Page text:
44,000 people use the current Mucojo Clinic with around 200 out-patients a day. Our ambulances are now safely delivering people to the clinic to a team of passionate and talented nurses, however, the facilities are simply horrific. With no possible government funds on the horizon, unsurprisingly the local government and communities have asked for help to upgrade the clinic.
MUCOJO MATERNITY WARD:
Last year 847 babies were born at the Mucojo clinic in one of two small, dilapidated rooms. There are two old beds in each of the rooms but with up to 8 births per day, many women are forced to give birth or nurse their newborns on the floor and are unable to stay for any form of aftercare. A mother is 1,000 times more likely to die in childbirth in Mucojo than in the UK and we have an opportunity to do something about it.
We are currently fundraising for the first phase of the upgrade; to develop a maternity wing. This will enable mothers to give birth in a safer, better equipped maternity wing and stay in the care of the nurses for longer. The impact for women and their newborn babies will be profound and, no doubt, many more lives will be saved.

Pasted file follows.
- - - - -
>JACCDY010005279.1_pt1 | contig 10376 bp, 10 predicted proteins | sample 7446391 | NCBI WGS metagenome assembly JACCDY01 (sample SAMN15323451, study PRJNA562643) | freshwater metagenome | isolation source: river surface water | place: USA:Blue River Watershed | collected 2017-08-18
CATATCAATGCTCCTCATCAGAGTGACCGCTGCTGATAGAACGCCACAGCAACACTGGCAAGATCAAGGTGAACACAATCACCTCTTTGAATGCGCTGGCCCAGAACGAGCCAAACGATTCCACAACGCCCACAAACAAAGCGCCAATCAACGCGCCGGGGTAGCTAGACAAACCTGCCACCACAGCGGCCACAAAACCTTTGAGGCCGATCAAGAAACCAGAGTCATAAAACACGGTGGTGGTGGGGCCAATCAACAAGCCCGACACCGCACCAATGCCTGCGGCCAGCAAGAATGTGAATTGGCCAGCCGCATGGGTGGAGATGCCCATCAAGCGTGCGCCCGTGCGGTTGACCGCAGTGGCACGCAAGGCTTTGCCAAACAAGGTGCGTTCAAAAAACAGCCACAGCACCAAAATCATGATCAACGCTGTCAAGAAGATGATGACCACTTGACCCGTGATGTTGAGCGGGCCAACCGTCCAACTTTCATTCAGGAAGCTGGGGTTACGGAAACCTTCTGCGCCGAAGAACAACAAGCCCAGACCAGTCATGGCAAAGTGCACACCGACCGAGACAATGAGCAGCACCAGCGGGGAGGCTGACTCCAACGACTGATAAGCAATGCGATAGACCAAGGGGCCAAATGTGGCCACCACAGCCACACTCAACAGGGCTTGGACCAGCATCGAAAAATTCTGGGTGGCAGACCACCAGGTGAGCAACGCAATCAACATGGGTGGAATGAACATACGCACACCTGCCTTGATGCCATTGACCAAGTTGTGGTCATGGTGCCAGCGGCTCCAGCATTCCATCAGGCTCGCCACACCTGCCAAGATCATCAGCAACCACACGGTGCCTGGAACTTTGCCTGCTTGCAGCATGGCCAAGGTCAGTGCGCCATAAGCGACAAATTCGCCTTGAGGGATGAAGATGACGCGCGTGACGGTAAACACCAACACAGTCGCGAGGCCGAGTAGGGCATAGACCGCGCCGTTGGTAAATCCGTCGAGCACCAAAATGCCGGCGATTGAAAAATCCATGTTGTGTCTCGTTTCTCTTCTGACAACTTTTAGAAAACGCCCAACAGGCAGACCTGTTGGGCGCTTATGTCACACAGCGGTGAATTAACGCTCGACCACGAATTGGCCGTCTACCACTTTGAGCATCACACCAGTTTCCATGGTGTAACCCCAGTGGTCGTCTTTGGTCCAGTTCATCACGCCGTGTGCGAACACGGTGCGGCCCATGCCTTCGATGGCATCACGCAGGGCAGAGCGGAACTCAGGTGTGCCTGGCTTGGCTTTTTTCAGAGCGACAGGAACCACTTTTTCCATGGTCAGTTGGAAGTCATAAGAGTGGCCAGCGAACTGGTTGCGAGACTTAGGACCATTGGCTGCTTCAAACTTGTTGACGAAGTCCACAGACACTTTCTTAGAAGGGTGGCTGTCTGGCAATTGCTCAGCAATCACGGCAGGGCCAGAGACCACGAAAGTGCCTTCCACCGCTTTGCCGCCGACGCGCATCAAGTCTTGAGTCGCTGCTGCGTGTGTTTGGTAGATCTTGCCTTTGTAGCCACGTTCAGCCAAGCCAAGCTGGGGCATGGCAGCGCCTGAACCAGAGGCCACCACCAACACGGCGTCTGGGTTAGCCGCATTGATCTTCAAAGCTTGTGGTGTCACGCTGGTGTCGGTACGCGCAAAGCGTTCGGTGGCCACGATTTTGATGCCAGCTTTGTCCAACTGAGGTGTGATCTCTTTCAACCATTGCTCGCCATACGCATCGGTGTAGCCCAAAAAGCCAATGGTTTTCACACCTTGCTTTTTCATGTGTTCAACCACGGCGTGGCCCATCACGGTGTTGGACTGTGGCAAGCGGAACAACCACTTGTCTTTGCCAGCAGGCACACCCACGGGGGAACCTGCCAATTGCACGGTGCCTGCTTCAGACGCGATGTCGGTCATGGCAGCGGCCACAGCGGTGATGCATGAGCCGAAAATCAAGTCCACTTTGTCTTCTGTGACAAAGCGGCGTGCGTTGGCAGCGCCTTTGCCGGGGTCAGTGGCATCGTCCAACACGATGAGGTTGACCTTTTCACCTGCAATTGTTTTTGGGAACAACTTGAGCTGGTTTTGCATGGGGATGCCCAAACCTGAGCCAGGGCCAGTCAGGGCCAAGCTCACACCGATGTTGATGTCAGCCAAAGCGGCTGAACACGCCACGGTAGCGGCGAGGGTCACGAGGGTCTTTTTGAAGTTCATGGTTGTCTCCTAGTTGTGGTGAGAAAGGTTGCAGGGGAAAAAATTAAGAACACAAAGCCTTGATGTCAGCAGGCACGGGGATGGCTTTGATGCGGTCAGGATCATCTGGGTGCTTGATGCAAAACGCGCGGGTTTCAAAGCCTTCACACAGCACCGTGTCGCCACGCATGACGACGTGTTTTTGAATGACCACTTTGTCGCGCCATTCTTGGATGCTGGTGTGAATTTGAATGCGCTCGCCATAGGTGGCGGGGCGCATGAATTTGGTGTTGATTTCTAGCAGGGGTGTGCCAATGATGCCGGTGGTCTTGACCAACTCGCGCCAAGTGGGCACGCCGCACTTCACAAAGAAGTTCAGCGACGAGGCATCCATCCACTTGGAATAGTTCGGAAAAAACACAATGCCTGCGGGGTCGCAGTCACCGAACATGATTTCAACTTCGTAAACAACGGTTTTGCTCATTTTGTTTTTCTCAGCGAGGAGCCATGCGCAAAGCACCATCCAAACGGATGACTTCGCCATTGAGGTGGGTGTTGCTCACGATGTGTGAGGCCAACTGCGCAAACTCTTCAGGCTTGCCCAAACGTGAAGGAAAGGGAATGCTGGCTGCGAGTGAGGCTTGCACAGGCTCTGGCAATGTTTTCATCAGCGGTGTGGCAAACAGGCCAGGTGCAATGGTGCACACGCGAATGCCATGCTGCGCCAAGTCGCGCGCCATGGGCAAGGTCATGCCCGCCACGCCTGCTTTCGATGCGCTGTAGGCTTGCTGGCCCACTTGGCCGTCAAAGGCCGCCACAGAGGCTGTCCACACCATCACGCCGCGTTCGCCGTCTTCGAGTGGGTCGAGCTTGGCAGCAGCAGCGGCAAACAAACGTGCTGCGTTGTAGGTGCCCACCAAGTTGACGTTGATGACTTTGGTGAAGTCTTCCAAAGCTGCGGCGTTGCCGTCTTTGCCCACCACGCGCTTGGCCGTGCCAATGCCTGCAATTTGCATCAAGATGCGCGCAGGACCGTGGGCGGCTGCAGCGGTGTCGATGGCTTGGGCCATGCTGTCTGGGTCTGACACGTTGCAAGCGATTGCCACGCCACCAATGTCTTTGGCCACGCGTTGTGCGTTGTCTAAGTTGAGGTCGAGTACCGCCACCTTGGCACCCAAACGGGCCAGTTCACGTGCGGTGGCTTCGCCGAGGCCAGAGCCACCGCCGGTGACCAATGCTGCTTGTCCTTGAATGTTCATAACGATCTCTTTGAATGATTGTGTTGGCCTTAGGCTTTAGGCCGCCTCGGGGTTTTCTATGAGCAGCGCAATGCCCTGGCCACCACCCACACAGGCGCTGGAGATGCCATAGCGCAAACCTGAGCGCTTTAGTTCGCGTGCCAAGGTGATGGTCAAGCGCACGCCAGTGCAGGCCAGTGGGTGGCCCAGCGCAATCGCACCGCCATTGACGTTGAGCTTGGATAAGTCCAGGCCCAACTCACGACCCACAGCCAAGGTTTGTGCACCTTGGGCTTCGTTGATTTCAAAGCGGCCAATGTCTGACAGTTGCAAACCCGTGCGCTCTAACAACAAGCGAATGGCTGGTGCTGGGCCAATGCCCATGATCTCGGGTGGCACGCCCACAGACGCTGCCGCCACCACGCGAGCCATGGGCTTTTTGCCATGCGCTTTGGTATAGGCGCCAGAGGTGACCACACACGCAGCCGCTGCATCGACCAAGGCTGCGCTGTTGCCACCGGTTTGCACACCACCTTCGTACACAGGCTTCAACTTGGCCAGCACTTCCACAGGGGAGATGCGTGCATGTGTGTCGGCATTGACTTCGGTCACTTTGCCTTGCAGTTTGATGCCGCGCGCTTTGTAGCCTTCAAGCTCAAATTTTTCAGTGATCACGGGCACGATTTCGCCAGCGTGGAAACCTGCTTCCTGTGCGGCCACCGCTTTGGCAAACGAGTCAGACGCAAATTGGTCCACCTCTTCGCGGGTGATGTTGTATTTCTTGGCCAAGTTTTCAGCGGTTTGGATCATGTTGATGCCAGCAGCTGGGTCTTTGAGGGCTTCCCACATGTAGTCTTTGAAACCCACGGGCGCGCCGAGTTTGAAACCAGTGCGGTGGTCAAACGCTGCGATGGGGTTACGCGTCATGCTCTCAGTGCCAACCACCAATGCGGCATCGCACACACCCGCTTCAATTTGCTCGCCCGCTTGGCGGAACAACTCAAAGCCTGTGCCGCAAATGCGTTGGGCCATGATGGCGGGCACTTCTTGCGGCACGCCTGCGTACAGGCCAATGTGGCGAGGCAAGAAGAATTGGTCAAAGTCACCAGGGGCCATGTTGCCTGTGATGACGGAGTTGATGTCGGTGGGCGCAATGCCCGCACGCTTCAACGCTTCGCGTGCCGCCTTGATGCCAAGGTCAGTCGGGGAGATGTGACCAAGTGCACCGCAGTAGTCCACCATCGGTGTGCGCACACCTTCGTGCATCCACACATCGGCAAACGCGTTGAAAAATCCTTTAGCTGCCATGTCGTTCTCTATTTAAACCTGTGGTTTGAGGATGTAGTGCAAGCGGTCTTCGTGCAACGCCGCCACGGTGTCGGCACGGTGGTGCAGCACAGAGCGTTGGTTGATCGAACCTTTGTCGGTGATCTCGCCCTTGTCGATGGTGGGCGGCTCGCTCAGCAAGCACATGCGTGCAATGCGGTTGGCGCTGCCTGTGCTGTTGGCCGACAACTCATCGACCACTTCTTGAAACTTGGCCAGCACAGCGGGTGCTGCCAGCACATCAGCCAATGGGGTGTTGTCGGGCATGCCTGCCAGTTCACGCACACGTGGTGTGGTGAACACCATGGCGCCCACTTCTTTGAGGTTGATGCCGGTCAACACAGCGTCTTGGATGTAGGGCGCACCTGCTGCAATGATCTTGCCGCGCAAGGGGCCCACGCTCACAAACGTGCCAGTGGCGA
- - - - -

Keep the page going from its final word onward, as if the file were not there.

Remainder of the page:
Late one night, an old security guard arrived at the gate in Guludo; his 15 year old daughter, who had recently had a baby, had been bitten by a snake. There was no ambulance at the time so we quickly jumped in the landrover, drove straight to his house and took her and her family to Mucojo. She was writhing in pain and, along with her family, was petrified. The nurse and I were the only ones with torches and he rushed her into a small room with a single hospital bed, which looked like it had been there since the clinic was built by the Portuguese in the 1970s. I held the torch while he administered an intravenous painkiller but she sadly passed away soon after. Maybe the very best treatment in the world wouldn’t have saved her but seeing the reality of the Mucojo clinic in action was harrowing. We have an opportunity to change this, and the Nema team is determined to do so.